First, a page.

Articles | Volume 13, issue 2
Regular research article
08 Jul 2024
Regular research article |  | 08 Jul 2024

Concatenated Bragg grating fiber-optic sensors for simultaneous measurement of curvature, temperature, and axial pressure

Sohrab Shojaei Khatouni, Sven Zakowski, Reza Hosseini Vedad, Mustafa Masjedi, Akram Askar, Jan Christian Eli Ewald, and Hoc Khiem Trieu

This paper presents the development and evaluation of four sensors based on multiple fiber Bragg grating (FBG) constellations embedded in a silicon dioxide single-mode fiber (SMF) for simultaneous measurement of pressure, temperature, and bending curvature. We applied dimension and material variations – including core, cladding, and coating dimensions; coating material; and the number and arrangement of the FBGs – to optimize the reflected signal response and increase information density. A bootstrap-aggregated ensemble of decision trees was used to evaluate the sensor signal. The results show that adjusting the cladding-to-coating ratio led to significant improvements in pressure and bending prediction performance. Additionally, two combined FBGs were fabricated to form a fiber Bragg grating Fabry–Pérot interferometer, which enabled the detection of curvature with a root-mean-square error (RMSE) of 0.0034 L mm−1 (R2=1), axial pressure with an RMSE of 0.0564 bar (R2=0.99), and temperature with an RMSE of 0.0265 °C (R2=1). At the time of writing, there is no commercially available instrument that can perform these measurements simultaneously.

1 Introduction

In the past several decades, it has been known that the dispersion effects of thermo-optic and of opto-elastic phenomena can be utilized to discriminate between temperature- and strain-induced changes in the Bragg wavelength of fiber Bragg gratings (FBGs). FBGs utilize reflecting elements that produce interference patterns in the reflected and transmitted optical spectrum of an optical signal. The interference phase shifts when there is a change in the distance between the reflecting elements or in the refraction conditions. This phase alteration can be attributed to external forces or temperature changes. The two most prevalent instruments based on this principle are the FBG and the Fabry–Pérot interferometer (FPI). In 1994, Xu et al. (1994) demonstrated the feasibility of simultaneous strain and temperature measurement using two superimposed FBGs with Bragg wavelengths of 850 and 1300 nm, respectively. Another approach, presented in 1997, involved combining an FBG and FPI to form an FBGFPI (Du et al., 1999). In this approach, Du et al. (1999) fabricated a fiber with two 2 mm long highly reflective FBGs separated by a 1 mm grating-free zone, which was sheathed in an aluminum tube. The basic concept of generating an in-fiber FPI by multiplexing identical FBGs had already been reported by Morey et al. (1991). They manufactured two highly reflective 95.5 % FBGs separated by 10 cm to generate 53 fringes with a finesse of 67 in the grating bandpass. Wada et al. (2009, 2012) utilized this principle of a fiber Bragg grating Fabry–Pérot interferometer (FBGFPI, also denoted as an in-fiber Fabry–Pérot interferometer) for highly sensitive vibration sensing.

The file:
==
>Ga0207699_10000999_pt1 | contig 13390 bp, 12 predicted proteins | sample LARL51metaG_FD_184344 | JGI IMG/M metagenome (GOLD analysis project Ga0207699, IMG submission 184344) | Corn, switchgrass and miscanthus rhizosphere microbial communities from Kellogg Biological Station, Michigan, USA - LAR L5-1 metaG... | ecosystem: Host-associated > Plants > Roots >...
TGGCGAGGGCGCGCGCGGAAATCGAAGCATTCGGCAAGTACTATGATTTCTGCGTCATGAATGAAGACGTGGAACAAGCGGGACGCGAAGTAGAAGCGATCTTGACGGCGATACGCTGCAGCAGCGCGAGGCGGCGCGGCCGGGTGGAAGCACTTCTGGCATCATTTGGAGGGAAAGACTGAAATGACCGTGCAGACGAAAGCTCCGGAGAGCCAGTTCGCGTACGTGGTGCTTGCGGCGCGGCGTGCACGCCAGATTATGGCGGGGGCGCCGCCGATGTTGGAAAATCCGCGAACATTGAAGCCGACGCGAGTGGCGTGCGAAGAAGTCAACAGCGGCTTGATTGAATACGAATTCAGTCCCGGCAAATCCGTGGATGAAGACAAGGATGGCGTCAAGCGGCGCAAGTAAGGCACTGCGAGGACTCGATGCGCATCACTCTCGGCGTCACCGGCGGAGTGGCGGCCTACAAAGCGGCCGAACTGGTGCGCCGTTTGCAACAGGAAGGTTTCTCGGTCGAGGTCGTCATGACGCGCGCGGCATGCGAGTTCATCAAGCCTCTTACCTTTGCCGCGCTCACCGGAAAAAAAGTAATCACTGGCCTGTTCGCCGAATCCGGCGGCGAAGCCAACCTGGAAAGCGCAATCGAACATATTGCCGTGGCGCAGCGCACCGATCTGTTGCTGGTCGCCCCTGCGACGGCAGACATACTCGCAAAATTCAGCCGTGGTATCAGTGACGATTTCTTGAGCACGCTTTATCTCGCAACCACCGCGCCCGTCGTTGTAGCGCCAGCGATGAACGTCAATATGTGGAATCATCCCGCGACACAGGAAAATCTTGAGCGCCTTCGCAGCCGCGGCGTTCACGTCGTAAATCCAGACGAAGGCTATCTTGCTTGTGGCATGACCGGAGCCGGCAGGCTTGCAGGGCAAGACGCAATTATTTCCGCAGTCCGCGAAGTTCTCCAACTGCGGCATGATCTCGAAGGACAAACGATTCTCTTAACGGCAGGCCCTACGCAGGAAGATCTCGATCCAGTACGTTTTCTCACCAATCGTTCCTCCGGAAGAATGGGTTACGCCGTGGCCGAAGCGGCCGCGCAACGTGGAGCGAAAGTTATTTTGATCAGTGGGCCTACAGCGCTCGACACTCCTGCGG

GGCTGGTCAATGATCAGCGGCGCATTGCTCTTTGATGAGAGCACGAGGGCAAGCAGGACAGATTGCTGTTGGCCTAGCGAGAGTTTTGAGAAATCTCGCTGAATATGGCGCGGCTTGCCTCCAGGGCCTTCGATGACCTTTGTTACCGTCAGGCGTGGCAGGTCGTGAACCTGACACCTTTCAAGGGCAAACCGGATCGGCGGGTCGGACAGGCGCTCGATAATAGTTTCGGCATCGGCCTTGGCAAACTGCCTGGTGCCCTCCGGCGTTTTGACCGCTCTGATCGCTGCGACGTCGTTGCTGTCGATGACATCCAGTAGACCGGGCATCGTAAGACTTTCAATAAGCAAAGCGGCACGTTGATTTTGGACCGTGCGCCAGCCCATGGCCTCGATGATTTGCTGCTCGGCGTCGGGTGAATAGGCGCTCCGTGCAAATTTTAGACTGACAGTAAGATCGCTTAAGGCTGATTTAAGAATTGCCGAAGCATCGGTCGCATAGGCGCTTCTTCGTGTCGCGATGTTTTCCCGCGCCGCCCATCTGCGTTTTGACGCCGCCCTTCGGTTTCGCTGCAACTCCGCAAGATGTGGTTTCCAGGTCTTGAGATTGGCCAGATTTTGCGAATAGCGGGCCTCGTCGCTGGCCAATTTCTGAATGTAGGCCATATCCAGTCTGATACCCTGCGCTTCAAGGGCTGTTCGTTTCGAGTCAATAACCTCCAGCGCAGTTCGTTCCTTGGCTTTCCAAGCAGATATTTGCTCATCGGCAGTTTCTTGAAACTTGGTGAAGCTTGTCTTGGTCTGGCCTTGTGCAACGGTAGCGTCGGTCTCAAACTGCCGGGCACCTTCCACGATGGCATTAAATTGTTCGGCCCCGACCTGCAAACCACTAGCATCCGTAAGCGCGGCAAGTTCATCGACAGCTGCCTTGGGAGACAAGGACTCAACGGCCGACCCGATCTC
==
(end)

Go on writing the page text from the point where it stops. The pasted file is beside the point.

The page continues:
In addition, superstructures can be utilized to discriminate between force and temperature sensors (Patrick et al., 1996; Guan et al., 2000), which are substantially easier to manufacture, as they only require the inscription of gratings without any post-processing steps. The principles of superstructure fiber Bragg gratings (SFBGs) can also be applied to measure bending and strain simultaneously, as reported by Gwandu et al. (2002). They demonstrated the different effects of bending and strain on the transmission properties of an SFBG. In their temperature-compensated setup, they were able to measure bending curvatures of <0.41 m. Moreover, Wang et al. (2014) demonstrated that this approach can also be used for measuring temperature and bending simultaneously. Efficient methodologies for the characterization and design of SFBGs have also been reported in the literature (Liu, 2008; Sengupta and Ghorai, 2015). A recurring theme in these methodologies is the focus on the wavelength with the highest intensity in the reflected or transmitted optical spectrum and the discrimination of changes in the measurand predominantly via alterations in this peak wavelength. Additionally, only two physical quantities were assessed concurrently, necessitating that the third be either known or compensated for.

In this paper, we present an extensive study on four sensors based on multiple FBGs embedded in single-mode fiber (SMF) designed for the simultaneous measurement of bending curvature, axial pressure, and temperature. By modifying the geometric parameters, specifically the core diameter and cladding-to-coating ratios, we substantially increased both the sensors' pressure and bending curvature sensitivity, as well as their mechanical durability. Unlike conventional approaches, we not only harnessed the phase information of the optical spectrum but also exploited additional features within the spectrum through machine learning (ML) techniques to maximize the information capture. Additionally, we integrated an FBGFPI into our design to enhance the information density of the optical sensor signal. This augmentation led to a richer set of signal features, ultimately boosting the overall sensor performance and underscoring the potential of superior sensing capabilities.

2 Materials and methods